▪ Their goal is to be masculine men and feminine women.
▪ We need to articulate the feminine position and explore its possibilities.
The Collaborative International Dictionary

Feminine \Fem"i*nine\, n.

  1. A woman. [Obs. or Colloq.]

    They guide the feminines toward the palace.

  2. (Gram.) Any one of those words which are the appellations of females, or which have the terminations usually found in such words; as, actress, songstress, abbess, executrix.

    There are but few true feminines in English.


Feminine \Fem"i*nine\, a. [L. femininus, fr. femina woman; prob. akin to L. fetus, or to Gr. qh^sqai to suck, qh^sai to suckle, Skr. dh[=a] to suck; cf. AS. f[=ae]mme woman, maid: cf. F. f['e]minin. See Fetus.]

  1. Of or pertaining to a woman, or to women; characteristic of a woman; womanish; womanly.

    Her letters are remarkably deficient in feminine ease and grace.

  2. Having the qualities of a woman; becoming or appropriate to the female sex; as, in a good sense, modest, graceful, affectionate, confiding; or, in a bad sense, weak, nerveless, timid, pleasure-loving, effeminate.

    Her heavenly form Angelic, but more soft and feminine.

    Ninus being esteemed no man of war at all, but altogether feminine, and subject to ease and delicacy.
    --Sir W. Raleigh.

    Feminine rhyme. (Pros.) See Female rhyme, under Female, a.

    Syn: See Female, a.

Douglas Harper's Etymology Dictionary

mid-14c., "of the female sex," from Old French femenin (12c.) "feminine, female; with feminine qualities, effeminate," from Latin femininus "feminine" (in the grammatical sense at first), from femina "woman, female," literally "she who suckles," from root of felare "to suck, suckle" (see fecund). Usual modern sense of "woman-like, proper to or characteristic of women" is recorded from mid-15c. Related: Femininely.\n

\nThe interplay of meanings now represented roughly in female "characteristic of the sex that bears children," feminine "having qualities considered appropriate to a woman," and effeminate "having female qualities in a bad sense, unmanly," and the attempt to keep them clear of each other, has led to many coinages. Among nouns, in addition to feminity "womanishness," femininity, femaleness, feminineness (1810, "female qualities"), there is feminitude (1878); feminility "womanliness" (1824); feminie "womankind" (late 14c.); femality (17c., "effeminacy;" 1754 "female nature"); feminacy "female nature" (1829); feminicity "quality or condition of being a woman" (1843). Also feminality (1640s, "quality or state of being female"), from rare adjective feminal "female, belonging to a woman" (late 14c.), from Old French feminal. And femineity "quality or state of being feminine," also "effeminate; womanly," from Latin femineus "of a woman, pertaining to a woman."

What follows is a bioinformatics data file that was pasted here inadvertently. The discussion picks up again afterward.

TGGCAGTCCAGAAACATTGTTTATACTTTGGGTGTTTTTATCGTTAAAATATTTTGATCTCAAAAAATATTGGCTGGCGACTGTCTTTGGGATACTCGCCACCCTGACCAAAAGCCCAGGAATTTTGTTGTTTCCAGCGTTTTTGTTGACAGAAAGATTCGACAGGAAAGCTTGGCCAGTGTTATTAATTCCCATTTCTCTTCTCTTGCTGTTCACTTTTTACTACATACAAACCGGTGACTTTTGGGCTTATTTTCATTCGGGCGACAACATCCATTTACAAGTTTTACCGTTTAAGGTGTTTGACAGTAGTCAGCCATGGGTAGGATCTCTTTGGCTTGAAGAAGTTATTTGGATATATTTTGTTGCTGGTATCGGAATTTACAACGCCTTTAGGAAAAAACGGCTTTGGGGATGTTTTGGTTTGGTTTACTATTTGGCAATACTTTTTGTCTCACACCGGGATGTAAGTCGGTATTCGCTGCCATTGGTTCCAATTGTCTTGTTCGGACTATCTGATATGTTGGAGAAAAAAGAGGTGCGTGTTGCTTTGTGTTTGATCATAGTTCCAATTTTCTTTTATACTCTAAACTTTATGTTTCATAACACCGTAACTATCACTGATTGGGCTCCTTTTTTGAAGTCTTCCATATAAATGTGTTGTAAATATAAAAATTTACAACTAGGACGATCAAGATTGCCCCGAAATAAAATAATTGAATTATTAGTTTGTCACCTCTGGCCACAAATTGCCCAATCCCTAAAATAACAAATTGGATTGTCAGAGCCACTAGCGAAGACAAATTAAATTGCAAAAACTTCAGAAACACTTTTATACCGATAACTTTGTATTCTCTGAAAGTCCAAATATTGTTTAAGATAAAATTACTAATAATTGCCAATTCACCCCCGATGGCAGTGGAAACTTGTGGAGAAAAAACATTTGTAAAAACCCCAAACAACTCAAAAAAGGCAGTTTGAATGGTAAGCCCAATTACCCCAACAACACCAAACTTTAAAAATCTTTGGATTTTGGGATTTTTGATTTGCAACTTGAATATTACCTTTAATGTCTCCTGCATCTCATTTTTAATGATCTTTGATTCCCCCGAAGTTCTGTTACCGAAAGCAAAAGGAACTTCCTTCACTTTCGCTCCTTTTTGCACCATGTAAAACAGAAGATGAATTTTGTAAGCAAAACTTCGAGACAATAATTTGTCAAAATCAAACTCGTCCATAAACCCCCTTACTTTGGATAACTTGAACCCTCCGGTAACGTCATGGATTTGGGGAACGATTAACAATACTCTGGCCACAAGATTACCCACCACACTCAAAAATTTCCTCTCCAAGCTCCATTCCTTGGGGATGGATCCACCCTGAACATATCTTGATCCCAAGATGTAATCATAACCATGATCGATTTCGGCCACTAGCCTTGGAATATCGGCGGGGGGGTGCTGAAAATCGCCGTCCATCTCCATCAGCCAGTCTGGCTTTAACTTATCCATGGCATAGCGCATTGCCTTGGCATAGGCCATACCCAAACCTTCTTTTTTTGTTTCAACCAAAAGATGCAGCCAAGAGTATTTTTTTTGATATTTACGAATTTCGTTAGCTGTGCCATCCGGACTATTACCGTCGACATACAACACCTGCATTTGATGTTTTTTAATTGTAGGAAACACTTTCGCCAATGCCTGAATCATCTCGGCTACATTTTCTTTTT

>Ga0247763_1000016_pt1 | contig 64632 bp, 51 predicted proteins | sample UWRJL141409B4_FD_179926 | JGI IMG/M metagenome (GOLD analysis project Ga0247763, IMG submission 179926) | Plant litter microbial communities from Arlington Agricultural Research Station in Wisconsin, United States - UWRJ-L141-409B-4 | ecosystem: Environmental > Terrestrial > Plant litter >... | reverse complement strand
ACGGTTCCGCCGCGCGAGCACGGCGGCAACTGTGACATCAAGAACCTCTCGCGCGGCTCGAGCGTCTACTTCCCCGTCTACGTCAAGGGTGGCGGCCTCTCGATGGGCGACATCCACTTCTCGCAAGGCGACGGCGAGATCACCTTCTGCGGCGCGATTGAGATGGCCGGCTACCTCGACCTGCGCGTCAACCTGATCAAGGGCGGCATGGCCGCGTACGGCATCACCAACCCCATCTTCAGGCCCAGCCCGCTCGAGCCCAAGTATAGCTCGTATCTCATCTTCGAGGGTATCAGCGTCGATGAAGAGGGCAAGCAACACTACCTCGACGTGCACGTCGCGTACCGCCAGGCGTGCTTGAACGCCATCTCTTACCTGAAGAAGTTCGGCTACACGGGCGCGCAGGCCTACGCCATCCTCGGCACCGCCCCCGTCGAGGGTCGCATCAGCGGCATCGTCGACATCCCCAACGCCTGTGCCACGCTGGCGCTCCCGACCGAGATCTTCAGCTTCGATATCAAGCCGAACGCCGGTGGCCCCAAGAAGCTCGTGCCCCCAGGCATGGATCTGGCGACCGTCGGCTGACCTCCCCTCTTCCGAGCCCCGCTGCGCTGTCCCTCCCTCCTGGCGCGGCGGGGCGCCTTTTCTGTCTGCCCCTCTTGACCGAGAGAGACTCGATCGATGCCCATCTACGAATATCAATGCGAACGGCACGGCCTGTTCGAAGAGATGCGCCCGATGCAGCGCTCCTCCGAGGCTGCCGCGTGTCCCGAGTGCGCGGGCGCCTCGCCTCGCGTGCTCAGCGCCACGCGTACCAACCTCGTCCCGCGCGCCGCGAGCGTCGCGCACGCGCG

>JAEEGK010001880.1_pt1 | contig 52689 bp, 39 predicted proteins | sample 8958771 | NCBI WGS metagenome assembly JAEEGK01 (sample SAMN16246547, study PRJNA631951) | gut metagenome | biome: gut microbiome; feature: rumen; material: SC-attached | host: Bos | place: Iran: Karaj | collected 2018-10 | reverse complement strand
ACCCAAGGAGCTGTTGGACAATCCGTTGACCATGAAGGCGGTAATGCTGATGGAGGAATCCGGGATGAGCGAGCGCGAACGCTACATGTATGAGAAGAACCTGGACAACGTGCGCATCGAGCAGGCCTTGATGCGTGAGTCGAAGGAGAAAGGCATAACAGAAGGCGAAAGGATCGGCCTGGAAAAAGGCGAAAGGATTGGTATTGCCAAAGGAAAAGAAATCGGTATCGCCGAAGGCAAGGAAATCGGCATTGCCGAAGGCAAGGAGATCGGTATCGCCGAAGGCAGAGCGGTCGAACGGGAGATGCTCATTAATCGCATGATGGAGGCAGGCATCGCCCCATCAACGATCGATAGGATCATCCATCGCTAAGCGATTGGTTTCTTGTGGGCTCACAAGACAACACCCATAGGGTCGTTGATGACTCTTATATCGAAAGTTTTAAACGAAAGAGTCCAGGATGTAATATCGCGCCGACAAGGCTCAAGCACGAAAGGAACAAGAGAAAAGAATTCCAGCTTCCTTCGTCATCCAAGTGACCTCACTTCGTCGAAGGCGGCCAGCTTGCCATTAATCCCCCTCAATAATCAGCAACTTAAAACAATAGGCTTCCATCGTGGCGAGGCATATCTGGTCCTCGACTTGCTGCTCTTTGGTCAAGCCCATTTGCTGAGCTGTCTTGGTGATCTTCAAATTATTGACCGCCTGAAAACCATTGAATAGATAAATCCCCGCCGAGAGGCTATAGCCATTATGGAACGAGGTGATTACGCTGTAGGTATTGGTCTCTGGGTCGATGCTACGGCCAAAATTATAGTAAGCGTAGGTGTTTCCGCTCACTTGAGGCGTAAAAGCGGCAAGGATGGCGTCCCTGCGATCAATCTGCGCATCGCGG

a. 1 Of or pertaining to the female gender; womanly. 2 Of or pertaining to the female sex; biologically female, not male. 3 Belonging to females; typically used by females. 4 Having the qualities stereotypically associated with women: nurturing, not aggressive. 5 (context grammar English) Of, pertaining or belonging to the female grammatical gender, in languages that have gender distinctions. n. 1 That which is feminine. 2 (context rare possibly obsolete English) A woman. 3 (context grammar English) The feminine gender. 4 (context grammar English) A word of the feminine gender.

  1. adj. associated with women and not with men; "feminine intuition" [ant: masculine]

  2. of grammatical gender [ant: neuter, masculine]

  3. befitting or characteristic of a woman especially a mature woman; "womanly virtues of gentleness and compassion" [syn: womanly] [ant: unwomanly]